The problem with writing a review is parking your arse down on a chair and working out how to structure it. Your mind is firing in all directions. I liked this bit of the show, this bit made me laugh, this bit made me feel sad, I can’t believe how good that woman is as a performer, I can’t imagine what it must be like to live in her world. There comes a point where you have to decipher which bits of information in the press release it will be useful for you good people to know about.
On one level Pigspurt’s Daughter is a piece written by Daisy Campbell about her father, but this is only really a launch point. We zig-zag along with her from a self-discovery workshop in Paris, and on to an obsession with a missing brick. There is a minor injury derived from carting around detritus for the KLF in Liverpool, and an incident involving a very understanding council official and a fat suit.
What’s not to love?
On another level Pigspurt’s Daughter is a piece written by Daisy Campbell fuelled by a wounding comment made by a man accusing her of living up her father’s arse. I’ve heard Daisy rant at length about this comment before at a book launch a few years ago. It’s difficult to imagine why people say such hurtful things in a reasonable world populated by reasonable people, but such is the way of things. Maybe she can let the comment go. After all, neuroscience has proved we hold on to negative comments for longer than we do positive ones. We give these comments an illogical gravitas, given such comments are in reality less common than praise. There’s a lesson here for all of us. We might not think we suffer from rigid thinking, but Daisy’s off-grid thinking reminds us that we all do, a teeny bit.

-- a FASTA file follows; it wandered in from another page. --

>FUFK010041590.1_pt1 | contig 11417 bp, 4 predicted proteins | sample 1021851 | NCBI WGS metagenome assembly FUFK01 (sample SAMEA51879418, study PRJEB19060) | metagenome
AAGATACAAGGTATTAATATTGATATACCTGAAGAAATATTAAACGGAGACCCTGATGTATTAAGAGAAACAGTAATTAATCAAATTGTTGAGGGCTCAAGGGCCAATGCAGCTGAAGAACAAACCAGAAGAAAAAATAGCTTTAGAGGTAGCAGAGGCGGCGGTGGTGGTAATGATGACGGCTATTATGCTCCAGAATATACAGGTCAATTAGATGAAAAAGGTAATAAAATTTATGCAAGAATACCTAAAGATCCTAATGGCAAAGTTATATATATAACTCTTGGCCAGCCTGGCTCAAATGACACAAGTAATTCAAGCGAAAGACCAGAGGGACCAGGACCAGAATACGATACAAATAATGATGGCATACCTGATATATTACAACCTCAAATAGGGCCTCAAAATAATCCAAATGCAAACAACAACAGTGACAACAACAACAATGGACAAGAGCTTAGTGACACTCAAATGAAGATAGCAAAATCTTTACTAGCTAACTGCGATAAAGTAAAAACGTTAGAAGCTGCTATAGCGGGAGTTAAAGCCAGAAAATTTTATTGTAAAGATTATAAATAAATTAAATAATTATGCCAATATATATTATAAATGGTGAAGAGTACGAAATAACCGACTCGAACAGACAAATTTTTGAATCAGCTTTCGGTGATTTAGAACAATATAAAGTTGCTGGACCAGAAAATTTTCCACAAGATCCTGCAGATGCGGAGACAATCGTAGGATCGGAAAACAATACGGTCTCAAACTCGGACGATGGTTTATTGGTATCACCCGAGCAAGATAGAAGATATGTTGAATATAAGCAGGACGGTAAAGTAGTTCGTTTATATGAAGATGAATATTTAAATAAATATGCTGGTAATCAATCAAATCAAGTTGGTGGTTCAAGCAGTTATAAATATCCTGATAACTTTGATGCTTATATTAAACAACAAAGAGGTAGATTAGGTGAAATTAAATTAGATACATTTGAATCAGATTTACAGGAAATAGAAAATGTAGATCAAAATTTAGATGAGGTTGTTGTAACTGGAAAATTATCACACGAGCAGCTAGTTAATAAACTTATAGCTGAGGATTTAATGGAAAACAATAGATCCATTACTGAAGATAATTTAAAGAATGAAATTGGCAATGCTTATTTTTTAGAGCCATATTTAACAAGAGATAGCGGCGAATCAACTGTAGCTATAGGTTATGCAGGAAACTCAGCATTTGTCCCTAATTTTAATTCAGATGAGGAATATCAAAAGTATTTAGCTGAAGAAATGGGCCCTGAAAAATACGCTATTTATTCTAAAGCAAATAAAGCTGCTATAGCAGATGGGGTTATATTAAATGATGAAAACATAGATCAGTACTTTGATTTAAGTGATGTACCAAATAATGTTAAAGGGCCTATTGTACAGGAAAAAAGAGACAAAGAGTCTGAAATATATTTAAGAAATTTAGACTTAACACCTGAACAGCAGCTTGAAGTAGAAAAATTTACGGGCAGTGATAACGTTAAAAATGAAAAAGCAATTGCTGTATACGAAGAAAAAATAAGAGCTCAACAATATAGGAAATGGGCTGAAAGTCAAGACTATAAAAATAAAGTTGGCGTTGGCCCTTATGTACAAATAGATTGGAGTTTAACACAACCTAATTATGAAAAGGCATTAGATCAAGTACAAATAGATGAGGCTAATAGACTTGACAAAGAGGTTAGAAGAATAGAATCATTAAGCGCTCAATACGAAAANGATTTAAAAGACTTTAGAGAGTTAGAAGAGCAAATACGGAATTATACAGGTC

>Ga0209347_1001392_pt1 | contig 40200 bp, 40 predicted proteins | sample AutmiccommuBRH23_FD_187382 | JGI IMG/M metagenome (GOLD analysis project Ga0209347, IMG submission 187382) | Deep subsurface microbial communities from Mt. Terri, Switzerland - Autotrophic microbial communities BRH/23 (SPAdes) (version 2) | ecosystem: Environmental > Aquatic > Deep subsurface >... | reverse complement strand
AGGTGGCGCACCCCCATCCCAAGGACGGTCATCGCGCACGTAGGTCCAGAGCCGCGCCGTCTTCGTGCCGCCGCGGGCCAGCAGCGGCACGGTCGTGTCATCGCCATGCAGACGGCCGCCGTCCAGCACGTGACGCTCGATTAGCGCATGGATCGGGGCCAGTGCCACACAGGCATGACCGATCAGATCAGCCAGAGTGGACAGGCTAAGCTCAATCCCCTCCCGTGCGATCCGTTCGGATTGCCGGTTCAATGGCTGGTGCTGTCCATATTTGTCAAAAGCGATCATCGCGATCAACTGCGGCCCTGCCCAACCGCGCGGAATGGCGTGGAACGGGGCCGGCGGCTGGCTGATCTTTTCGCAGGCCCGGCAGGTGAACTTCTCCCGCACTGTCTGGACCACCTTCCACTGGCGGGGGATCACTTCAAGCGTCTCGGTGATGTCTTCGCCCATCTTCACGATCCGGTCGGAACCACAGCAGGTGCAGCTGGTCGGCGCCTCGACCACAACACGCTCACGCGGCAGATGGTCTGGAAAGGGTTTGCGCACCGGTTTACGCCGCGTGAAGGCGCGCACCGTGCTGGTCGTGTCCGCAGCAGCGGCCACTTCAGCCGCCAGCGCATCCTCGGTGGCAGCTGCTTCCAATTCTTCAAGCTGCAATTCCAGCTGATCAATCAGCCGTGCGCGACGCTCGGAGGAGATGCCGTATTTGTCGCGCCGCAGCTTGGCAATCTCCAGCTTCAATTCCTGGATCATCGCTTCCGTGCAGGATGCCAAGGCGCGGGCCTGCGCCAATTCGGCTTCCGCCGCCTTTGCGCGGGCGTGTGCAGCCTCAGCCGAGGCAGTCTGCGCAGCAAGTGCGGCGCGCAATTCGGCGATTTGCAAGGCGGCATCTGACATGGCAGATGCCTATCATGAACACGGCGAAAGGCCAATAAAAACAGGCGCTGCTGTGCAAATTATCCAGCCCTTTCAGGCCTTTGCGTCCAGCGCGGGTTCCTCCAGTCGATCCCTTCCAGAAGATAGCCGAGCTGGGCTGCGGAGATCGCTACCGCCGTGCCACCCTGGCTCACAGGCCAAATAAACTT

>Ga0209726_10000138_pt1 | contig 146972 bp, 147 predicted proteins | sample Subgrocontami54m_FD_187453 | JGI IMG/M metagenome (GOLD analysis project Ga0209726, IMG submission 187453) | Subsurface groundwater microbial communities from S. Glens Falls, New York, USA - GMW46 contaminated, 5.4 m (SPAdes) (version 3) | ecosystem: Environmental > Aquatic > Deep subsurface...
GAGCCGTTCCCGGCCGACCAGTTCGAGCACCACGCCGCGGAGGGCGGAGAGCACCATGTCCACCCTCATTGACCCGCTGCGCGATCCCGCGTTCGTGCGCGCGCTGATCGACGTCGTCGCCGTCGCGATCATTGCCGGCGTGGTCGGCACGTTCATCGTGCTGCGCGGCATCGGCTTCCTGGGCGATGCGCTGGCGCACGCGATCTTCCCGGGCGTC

There’s something wonderfully powerful and child-like about her that’s easy to celebrate. She shows how much people mean to her by giving them a tarot card to be the keeper of. She kills time on a hospital ward by reading people’s fortune via David Bowie lyrics written in tiny writing on an old cassette. It’s a fine mind she has and a giving soul. Her father’s spirit lives on and hopefully will in her children too. The theatre needs this kind of dynasty. As bollocks go, it’s a delightful and well structured load of bollocks.
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